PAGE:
Pancreatic cancer and bile duct cancer are difficult to diagnose and often fatal because they are discovered in the advanced stages of the disease. Researchers have developed new tests that double the ability to detect bile duct and pancreatic cancers, according to a Mayo Clinic study published in the June issue of Gastroenterology.
Pancreatobiliary tumors such as bile duct cancer (cholangiocarcinoma) and pancreatic cancer often present as strictures, or a narrowing of the duct that can either be caused by benign inflammation or cancer. Physicians insert an endoscope down the throat and into the bile duct and pancreas region to examine possible tumors; however, the narrowness of the bile duct makes it difficult to distinguish benign and malignant strictures.
In this study, 498 patients with pancreatobiliary duct narrowing underwent an endoscopic procedure, and cell brushings were taken. Brushings were then analyzed by routine cytology, digital image analysis and fluorescence in situ hybridization (FISH) to determine the various tests' effectiveness and sensitivity in detecting and diagnosing cancer. While traditional cytology analysis relies on identifying abnormally shaped cells, the FISH test detects malignant cells using colored probes visible with a fluorescence microscope. Since cancer cells have an abnormal amount of DNA, by FISH these cells show extra copies of the probes compared to normal cells.
The Mayo research team found that the combination of cytology and FISH raised the detection rate of bile duct and pancreatic cancer from 20 percent to 43 percent. "Bile duct and pancreatic cancers are very difficult to diagnose," says Lewis Roberts, M.B.Ch.B., Ph.D., Mayo Clinic gastroenterologist and the study's senior author.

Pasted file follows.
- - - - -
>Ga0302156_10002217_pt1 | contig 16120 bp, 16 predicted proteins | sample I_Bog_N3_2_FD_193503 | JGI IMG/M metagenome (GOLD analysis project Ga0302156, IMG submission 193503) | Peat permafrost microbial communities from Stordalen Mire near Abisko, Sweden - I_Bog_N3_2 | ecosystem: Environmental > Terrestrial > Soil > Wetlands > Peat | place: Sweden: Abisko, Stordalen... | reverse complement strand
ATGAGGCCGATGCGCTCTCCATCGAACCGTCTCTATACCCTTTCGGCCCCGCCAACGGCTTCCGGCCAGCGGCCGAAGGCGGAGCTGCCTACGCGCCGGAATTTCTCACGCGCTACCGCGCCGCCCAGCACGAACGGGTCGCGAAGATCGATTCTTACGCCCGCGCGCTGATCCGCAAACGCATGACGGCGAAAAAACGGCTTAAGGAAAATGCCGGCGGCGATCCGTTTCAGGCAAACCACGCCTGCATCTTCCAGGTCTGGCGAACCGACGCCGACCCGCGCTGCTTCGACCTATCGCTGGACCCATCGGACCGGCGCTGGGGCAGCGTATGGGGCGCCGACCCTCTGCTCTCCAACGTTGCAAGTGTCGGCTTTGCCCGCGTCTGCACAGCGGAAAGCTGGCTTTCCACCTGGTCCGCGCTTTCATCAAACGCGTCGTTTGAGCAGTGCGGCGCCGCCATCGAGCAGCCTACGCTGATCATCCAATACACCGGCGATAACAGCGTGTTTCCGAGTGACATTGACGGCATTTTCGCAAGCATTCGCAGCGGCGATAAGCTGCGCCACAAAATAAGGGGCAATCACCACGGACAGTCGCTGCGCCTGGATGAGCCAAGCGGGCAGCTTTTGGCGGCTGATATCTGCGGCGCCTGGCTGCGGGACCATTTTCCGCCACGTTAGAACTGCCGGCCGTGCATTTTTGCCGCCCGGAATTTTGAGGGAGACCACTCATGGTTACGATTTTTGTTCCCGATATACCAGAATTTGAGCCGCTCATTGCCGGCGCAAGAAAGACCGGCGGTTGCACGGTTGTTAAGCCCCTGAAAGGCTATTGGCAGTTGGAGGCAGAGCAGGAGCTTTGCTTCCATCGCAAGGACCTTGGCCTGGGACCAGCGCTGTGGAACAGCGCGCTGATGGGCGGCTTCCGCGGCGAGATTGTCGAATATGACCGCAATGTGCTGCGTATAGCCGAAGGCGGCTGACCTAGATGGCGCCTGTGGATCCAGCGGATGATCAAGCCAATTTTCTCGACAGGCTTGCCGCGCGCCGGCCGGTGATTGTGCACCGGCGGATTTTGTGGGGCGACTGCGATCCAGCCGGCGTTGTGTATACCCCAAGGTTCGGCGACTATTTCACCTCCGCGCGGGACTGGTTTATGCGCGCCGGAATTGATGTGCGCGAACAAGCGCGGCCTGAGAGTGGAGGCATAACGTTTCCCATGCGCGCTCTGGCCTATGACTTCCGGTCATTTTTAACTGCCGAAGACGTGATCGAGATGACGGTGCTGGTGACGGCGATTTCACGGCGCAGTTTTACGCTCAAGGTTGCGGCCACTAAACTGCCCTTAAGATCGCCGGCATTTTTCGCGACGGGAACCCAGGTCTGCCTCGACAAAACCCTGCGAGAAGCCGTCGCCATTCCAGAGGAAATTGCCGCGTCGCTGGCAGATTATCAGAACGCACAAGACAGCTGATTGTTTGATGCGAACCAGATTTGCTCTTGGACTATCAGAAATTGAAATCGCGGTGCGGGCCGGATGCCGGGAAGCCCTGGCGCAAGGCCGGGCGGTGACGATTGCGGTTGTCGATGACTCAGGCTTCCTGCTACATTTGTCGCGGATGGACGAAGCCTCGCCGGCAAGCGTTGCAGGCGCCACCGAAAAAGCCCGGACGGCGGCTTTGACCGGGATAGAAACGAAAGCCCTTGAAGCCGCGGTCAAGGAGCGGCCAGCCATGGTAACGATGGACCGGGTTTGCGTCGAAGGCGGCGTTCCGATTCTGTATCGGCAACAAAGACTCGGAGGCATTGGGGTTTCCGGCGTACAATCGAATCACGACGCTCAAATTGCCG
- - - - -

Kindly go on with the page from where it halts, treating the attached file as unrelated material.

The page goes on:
"We were very pleased to see that the combination of FISH and cytology significantly improved our chances of diagnosing patients reliably. The earlier we can diagnose a patient, the better the types of treatment we can offer and the more likely they are to have long-term survival after treatment."
Treatments for bile duct cancer vary with the size of the tumor and how far it has advanced. These tumors usually grow slowly and spread gradually. In many cases, bile duct cancers are diagnosed at later stages. Current treatments include surgery, liver transplantation, chemotherapy, radiation therapy, photodynamic therapy and biliary drainage with plastic or metal stents. If the cancer cannot be completely removed by surgery but has not spread outside the liver, chemotherapy and radiation followed by liver transplantation may be an option. Mayo Clinic is one of the few medical facilities that offers a liver transplant protocol for early-stage bile duct cancer patients.
Bile duct cancer is rare and is most common in people aged 50 to 70. Approximately 5,000 cases of bile duct cancer are diagnosed in the United States each year, and the incidence of bile duct cancer is on the rise. Between 35,000 and 40,000 cases of pancreatic cancer are diagnosed per year in the United States.
Dr. K. Halling and Mayo Clinic have a financial interest in technology used in this research. Dr. Halling and Mayo Clinic have received annual royalties greater than the federal threshold for significant financial interest from the licensing to Abbott Molecular of other technology related to this research.
Other members of the Mayo research team included Emily Barr Fritcher; Benjamin Kipp, Ph.D.; Kevin Halling, M.D., Ph.D.; Trynda Oberg; Sandra Bryant; Robert Tarrell; Gregory Gores, M.D.; Michael Levy, M.D.; Amy Clayton, M.D.; and Thomas Sebo, M.D., Ph.D.
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